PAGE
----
Dr Siddhartha Sahu

News Highlights

  • WHO estimates that one-fifth of world’s cardiovascular deaths happen in India.
  • 53% of Indians in the age group of 26-40 years are at risk of cardiovascular disease.
  • In the Covid era, 11.5% of the heart attacks were reported among younger generation. 
  • Taking time out for exercise and maintaining work-life balance is the need of the hour for Young India. 

Not a day goes by when Odisha's busiest cardiac centers don’t see young men and women being rushed to their emergency wards with heart attacks. Comedian Raju Srivastav, singer KK, TV actor Sidharth Shukla, and many celebrities have brought to light the growing cardiac disease in the young. As data and evidence suggests, India's younger generation seems to be increasingly susceptible to death due to cardiovascular disease. 

A look at the statistics and numbers is thought provoking. The World Health Organization (WHO) estimates that one-fifth of the world’s cardiovascular deaths happen in India. Most of these are unfortunately in younger people. In the burden of the disease study, cardiovascular deaths in India were 272 per one lakh which is much higher that the global average of 235 per one lakh deaths. In the Covid era of 2020-2021, studies reported that 11.5 per cent of the heart attacks were reported among the younger generation. 

To better understand the risk of cardiovascular diseases among younger Indians, the Indian Hearts Lacking Care (IHL Care) surveyed young people in cities across India. Their alarming conclusion was that 53% of Indians in the age group of 26-40 years are at risk of cardiovascular disease. It is high time every Indian takes cardiovascular disease seriously.  

Heart attacks and cardiovascular deaths are preventable. Young Indians are at such high risk because of extremely unhealthy diets, sedentary lifestyles and high level of stress. With around 30 percent of younger Indians found to be obese in metros, fast food and junk food laden with refined cereals, sugars, saturated fats and calories seems to be taking its toll. Most jobs with demanding working hours leave little time for exercise. With life in general becoming more complex, stress factor is on the rise. 

Young Indians need to take their health seriously. Awareness of healthy lifestyle and avoiding unhealthy habits is required. Diets need to be balanced and healthy. Taking time out for exercise and maintaining work-life balance is the need of the hour for Young India.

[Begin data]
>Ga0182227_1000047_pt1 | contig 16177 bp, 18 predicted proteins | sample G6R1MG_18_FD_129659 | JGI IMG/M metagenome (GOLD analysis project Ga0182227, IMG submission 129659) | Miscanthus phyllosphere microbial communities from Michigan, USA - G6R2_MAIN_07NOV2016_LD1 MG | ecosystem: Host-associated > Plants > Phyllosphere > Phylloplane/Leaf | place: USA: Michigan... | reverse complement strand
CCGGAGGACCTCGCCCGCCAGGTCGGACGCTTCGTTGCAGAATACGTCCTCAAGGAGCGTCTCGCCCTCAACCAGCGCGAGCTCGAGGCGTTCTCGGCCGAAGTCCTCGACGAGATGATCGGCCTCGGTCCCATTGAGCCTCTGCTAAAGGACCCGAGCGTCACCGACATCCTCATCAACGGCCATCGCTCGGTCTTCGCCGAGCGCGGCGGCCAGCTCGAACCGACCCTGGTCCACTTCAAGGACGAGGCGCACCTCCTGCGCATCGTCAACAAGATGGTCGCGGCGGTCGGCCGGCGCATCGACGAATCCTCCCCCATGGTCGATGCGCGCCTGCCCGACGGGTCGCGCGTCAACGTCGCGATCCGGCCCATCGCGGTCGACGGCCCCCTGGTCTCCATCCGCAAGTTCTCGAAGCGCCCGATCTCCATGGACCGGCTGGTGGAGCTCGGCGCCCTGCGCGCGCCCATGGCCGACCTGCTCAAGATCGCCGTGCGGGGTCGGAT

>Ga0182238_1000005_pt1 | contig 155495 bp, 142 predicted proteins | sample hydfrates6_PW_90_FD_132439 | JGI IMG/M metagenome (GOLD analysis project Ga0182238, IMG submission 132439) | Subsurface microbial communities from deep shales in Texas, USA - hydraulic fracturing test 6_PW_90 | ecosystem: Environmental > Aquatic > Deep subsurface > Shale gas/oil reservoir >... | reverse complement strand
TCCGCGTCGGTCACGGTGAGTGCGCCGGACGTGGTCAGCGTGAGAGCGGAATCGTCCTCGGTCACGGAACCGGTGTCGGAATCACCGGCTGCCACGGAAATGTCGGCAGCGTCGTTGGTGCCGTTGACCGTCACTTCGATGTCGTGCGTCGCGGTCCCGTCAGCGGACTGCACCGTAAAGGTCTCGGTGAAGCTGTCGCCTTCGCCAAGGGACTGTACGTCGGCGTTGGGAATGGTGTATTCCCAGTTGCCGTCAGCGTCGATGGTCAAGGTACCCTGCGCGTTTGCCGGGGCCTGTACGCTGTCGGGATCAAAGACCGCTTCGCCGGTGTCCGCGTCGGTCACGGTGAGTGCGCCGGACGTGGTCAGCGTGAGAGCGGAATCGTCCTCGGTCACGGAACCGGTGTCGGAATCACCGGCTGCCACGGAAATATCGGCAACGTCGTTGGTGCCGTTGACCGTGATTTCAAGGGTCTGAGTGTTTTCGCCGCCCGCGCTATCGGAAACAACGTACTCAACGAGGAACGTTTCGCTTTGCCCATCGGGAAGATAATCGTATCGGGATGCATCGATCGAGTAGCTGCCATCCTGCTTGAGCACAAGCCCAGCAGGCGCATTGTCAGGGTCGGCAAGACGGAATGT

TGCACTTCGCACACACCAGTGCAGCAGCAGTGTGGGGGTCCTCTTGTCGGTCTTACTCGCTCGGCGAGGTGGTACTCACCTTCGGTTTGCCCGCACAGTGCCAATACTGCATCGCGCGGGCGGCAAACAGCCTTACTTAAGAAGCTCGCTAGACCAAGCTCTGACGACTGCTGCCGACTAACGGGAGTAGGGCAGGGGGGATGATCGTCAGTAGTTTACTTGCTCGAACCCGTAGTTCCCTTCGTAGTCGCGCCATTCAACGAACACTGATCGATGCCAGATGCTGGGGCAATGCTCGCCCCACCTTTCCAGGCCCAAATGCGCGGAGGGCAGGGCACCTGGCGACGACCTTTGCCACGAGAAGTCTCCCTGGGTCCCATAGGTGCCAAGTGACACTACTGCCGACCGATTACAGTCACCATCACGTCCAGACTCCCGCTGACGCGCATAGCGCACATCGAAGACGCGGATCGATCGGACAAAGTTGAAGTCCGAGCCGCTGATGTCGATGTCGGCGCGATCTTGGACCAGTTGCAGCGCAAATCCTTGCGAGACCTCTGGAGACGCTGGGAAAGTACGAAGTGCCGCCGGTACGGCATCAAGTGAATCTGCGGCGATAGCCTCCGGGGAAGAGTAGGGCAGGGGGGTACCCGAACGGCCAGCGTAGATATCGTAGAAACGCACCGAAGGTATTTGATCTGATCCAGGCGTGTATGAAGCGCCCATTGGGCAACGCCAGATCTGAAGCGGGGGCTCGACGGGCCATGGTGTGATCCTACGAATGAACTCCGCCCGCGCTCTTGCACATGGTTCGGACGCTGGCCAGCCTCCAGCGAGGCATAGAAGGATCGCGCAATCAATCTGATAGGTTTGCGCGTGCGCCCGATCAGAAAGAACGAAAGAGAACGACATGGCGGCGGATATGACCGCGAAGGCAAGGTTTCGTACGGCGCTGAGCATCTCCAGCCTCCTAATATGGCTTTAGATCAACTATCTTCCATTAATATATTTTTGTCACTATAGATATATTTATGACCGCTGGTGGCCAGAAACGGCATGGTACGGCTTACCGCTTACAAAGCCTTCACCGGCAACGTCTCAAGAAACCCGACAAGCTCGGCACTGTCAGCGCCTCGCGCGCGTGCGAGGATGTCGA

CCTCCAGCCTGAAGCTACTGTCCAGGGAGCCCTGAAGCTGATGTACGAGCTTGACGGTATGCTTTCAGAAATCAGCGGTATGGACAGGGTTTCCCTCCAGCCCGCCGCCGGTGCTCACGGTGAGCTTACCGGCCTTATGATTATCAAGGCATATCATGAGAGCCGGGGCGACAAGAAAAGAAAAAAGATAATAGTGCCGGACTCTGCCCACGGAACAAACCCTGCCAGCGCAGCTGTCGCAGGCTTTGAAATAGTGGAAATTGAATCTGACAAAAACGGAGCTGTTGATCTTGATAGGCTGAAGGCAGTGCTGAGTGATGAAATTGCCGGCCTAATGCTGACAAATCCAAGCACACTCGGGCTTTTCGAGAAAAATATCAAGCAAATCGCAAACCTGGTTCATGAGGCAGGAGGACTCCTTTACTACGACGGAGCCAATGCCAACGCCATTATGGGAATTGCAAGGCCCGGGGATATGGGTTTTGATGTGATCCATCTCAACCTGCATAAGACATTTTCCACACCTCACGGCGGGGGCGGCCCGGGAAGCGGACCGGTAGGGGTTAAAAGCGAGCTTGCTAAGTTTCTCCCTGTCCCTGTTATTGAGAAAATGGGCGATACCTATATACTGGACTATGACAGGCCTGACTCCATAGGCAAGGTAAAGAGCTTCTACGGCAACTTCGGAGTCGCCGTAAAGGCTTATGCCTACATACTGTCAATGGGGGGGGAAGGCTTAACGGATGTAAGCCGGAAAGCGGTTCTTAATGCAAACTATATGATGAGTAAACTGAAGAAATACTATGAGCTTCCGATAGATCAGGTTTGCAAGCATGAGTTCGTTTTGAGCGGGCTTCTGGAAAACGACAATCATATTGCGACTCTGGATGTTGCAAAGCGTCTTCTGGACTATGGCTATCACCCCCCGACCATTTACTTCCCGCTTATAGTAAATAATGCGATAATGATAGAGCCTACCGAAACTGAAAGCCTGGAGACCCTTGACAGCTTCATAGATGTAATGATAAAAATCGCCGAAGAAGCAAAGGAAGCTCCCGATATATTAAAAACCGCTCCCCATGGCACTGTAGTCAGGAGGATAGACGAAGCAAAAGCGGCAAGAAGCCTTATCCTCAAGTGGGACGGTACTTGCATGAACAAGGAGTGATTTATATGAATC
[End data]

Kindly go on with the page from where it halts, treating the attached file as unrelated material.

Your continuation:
Odisha has a lot of catching up to do in the field of treatment of heart disease. Heart attacks have a golden hour time period from the onset of symptoms during which treatment can save the person. Odisha unfortunately lacks cardiac care facilities in most places of the state. Capital Hospital in Bhubaneswar is not fully equipped to manage cardiac emergencies at odd hours. District hospitals and community centers often lack basic cardiac equipment and cardiologists to diagnose and treat heart disease. The typical heart attack victim in Odisha loses precious time while being shifted to higher referral centers for treatment. A lot of lives that could be saved are thus unfortunately jeopardized due to lack of cardiac care in much of the state. 

With Blood Pressure (BP) and Diabetes on the rise in Odisha, which are known risk factors for heart disease, we need to be careful. The administration needs to frame clear policies to encourage healthier diet for Odias. Public awareness campaigns are need of the hour. Public health measures like clearly mentioning the calorie count of fast food items as well as making it mandatory to mention risky ingredients like saturated fats on food packaging is necessary. 

State-level health programs need to be designed to make the public aware of hypertension, diabetes and heart disease. Mass screening campaigns are necessary to detect these diseases early in Odias. Adequate medicines must be available at subsidised rate for poorer patients who need to take medicines lifelong for cardiac diseases, as most discontinue treatment for want of financial resources. 

Odisha has miles to go in prevention and treatment of heart disease. Exercise more, eat right, think light and make your heart's future bright.

(DISCLAIMER: This is an opinion piece. The views expressed are the author’s own and have nothing to do with OTV’s charter or views. OTV does not assume any responsibility or liability for the same. The author is an Orthopedic Surgeon and can be reached at sidusahu@gmail.com)

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